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  • Writer's pictureG7I Team

Olympiacos Legends Interview: Nery Alberto Castillo

Nery Castillo is undoubtedly one of the most iconic players to wear the red and white jersey. As a 16 year old, he joined Olympiacos in the summer of 2000 from the youth team of Uruguayan side, Danubio. Before joining, he had spent time on trial with Manchester United but failed to secure a work permit. Thank you, United Kingdom and your distinct rules!

Nery went on to play for Olympiacos for 7 years. His blistering pace, together with his ability on the ball, his determination and eye for goal meant he became an instant hit with the fans and Gate 7 Ultras. He went on to wear the legendary number 7 jersey in homage to them. In all of our hearts, as Olympiacos fans, there is a special place reserved for Nery. He wore his heart on his sleeve and left everything out on the field. His flair and his passion embodied all the ideals that represent Olympiacos and make the club what it is.

We are delighted and grateful that Nery agreed to give this exclusive interview to Gate 7 International. So, without further ado, let's get to it!

G7I: What's the story behind your transfer to Olympiacos?

Nery: Olympiacos saw me at a tournament where I was playing with the Uruguayan Under 15s team. At the time, Mr. Louvaris made an offer to my father and that was how things started, My transfer from Danubio to Olympiacos went through and I came to Greece.

G7I: Who was your footballing idol growing up?

Nery: Ronaldo, the "fenomeno".

G7I: From your career, what games do you remember most vividly?

Nery: For sure the games against Panathinaikos, AEK and PAOK when the stadium was full. Those were my favourite games.

G7I: Favourite goal you've scored?

Nery: The goal against Brazil that I scored with Mexico during the 2007 Copa America.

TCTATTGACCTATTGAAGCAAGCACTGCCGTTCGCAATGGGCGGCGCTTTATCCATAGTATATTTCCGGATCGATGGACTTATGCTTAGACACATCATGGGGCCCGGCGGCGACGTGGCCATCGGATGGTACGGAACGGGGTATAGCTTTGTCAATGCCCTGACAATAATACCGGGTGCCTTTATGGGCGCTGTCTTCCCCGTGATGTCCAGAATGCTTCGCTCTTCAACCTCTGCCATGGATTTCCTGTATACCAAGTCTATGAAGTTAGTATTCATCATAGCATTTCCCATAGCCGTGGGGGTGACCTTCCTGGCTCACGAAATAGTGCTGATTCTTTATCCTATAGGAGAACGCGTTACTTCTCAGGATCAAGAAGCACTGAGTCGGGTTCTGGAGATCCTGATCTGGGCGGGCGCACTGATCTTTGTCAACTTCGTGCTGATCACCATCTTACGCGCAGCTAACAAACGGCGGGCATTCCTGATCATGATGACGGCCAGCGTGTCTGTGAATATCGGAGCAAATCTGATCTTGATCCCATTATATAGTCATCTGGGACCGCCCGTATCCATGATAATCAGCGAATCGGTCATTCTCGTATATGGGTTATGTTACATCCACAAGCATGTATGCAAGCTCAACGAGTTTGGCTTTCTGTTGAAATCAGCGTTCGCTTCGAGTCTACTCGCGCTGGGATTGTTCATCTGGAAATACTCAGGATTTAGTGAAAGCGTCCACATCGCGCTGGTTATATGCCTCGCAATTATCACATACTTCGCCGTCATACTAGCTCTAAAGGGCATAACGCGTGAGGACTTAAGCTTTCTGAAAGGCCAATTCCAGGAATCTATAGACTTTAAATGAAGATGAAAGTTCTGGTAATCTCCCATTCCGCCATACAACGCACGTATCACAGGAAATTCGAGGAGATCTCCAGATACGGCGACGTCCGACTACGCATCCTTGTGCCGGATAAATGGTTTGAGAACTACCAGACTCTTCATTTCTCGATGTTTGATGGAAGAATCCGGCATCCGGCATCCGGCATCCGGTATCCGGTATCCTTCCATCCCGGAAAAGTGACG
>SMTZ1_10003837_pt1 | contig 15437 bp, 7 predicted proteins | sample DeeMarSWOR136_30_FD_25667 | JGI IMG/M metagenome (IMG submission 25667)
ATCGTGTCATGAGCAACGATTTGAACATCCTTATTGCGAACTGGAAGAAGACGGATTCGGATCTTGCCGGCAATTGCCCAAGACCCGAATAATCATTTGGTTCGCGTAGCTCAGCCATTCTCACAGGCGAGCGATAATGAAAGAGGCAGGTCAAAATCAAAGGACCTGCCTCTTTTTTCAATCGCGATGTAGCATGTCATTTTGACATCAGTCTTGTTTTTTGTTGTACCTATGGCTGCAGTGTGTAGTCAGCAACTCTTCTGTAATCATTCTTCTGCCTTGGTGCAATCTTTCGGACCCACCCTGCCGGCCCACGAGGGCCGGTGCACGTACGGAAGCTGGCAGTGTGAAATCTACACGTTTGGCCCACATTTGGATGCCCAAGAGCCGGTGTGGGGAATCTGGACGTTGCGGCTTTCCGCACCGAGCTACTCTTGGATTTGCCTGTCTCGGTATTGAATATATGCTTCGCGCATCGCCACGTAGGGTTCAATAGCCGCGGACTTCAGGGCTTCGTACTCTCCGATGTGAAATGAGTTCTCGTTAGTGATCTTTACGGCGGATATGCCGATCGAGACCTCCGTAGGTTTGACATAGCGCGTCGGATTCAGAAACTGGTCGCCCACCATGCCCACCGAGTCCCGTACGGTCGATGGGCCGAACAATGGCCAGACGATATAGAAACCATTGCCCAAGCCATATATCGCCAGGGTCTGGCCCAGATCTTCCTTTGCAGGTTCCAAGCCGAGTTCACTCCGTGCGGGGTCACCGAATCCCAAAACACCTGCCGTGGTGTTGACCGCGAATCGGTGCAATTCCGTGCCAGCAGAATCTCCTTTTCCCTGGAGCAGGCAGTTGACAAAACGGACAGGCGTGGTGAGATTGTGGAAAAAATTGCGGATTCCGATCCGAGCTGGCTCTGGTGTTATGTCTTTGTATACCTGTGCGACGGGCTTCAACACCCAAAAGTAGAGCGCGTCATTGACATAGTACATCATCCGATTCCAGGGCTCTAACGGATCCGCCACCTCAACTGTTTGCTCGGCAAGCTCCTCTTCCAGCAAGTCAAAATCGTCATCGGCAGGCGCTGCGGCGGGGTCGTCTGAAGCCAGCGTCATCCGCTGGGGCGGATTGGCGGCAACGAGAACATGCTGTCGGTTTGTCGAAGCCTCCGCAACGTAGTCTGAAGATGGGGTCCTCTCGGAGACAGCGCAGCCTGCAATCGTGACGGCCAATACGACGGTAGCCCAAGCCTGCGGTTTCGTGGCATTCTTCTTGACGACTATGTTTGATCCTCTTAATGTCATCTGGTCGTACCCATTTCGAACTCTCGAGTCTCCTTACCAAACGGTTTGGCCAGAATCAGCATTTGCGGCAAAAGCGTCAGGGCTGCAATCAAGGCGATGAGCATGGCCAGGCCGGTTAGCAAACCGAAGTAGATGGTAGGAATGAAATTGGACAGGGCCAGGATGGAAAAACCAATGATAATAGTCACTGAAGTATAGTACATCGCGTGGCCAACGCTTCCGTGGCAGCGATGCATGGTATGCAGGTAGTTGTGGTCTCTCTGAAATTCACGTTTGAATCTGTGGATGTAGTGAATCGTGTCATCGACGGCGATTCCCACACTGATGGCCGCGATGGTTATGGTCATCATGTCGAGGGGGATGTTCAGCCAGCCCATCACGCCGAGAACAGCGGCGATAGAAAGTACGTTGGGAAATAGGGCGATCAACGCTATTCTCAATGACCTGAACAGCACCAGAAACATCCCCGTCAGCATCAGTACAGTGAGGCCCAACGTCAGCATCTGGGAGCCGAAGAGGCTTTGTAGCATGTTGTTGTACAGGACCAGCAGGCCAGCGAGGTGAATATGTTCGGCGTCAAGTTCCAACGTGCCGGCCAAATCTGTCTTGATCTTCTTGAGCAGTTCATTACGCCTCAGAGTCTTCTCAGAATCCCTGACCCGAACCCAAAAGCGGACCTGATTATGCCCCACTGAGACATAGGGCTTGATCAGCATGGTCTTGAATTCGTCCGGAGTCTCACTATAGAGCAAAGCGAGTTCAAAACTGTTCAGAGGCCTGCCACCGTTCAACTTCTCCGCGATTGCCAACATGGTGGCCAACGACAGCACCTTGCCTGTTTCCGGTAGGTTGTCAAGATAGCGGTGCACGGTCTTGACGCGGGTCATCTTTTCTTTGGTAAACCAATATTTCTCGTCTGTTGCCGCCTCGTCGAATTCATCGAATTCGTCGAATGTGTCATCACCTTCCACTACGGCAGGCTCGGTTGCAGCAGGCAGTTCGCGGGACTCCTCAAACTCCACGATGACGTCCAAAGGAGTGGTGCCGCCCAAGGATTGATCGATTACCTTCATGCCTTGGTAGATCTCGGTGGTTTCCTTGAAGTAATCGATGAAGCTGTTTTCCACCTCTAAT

G7I: After you left Olympiacos for Shakhtar Donetsk, were there ever any discussions about you coming back?

Nery: Yes, there were. I was close to sealing my return. We had agreed terms but the President of Shakhtar wouldn't let me go back to Olympiacos. So it didn't go through.

G7I: Were there any discussions or thoughts about you playing for the Greek national team?

Nery: There were some discussions but in the end I couldn't play for the national team because I couldn't get Greek citizenship.

G7I: Who was your favourite coach and who were your favourite team mates (including outside Olympiakos)?

Nery: Hugo Sanchez, he was my coach with the Mexican national team and at Pachuca in Mexico. There are a lot of good team mates I had in my career but if I had to name one, it would be Giovanni.

G7I: If you could play a match again, which one would it be?

Nery: Any game with Olympiacos so that I can hear the fans singing.

G7I: Do you follow Olympiacos now? Who's your favourite player on the team?

Nery: Yes! El Arabi and Valbuena. They make a difference.

G7I: What does Olympiacos need to progress further in European competition?

Nery: To progress further in European competitions you need more players in the team that can "make a difference".

G7I: Have you thought about getting involved with football in a non-playing role?

Nery: I would like that as football is what I love. But I am not the type of person that would ask others to give me a role or put me somewhere. I never did that in the past and I won't start doing that now either. I'd like to get involved with the youth because I believe in Greece we need to put more effort in this direction. We produce very little from the youth academies. I come from a country that works a lot from the youth academy level and produces a lot of players. Uruguay. It's very important for a club to be able to produce its own home grown talent.

G7I: Will you share a couple of words about our mutual friend, Peter Philipakos?

Nery: Peter and I played together back in the day. He's a really good guy and a really good player. He's the kind of player I was talking about before. Peter had a lot of really good footballing characteristics but here in Greece they didn't know how to give him the opportunity. Back then it was more difficult than it is now. Back then we had really good players. If Peter was somewhere else, for example a country in Latin America, he would have had a bigger career. We still talk with Philipakos and we remember the times we spent together.

Big thank you to Nery for taking the time to answer our questions. The interview also features in Greek on our website.



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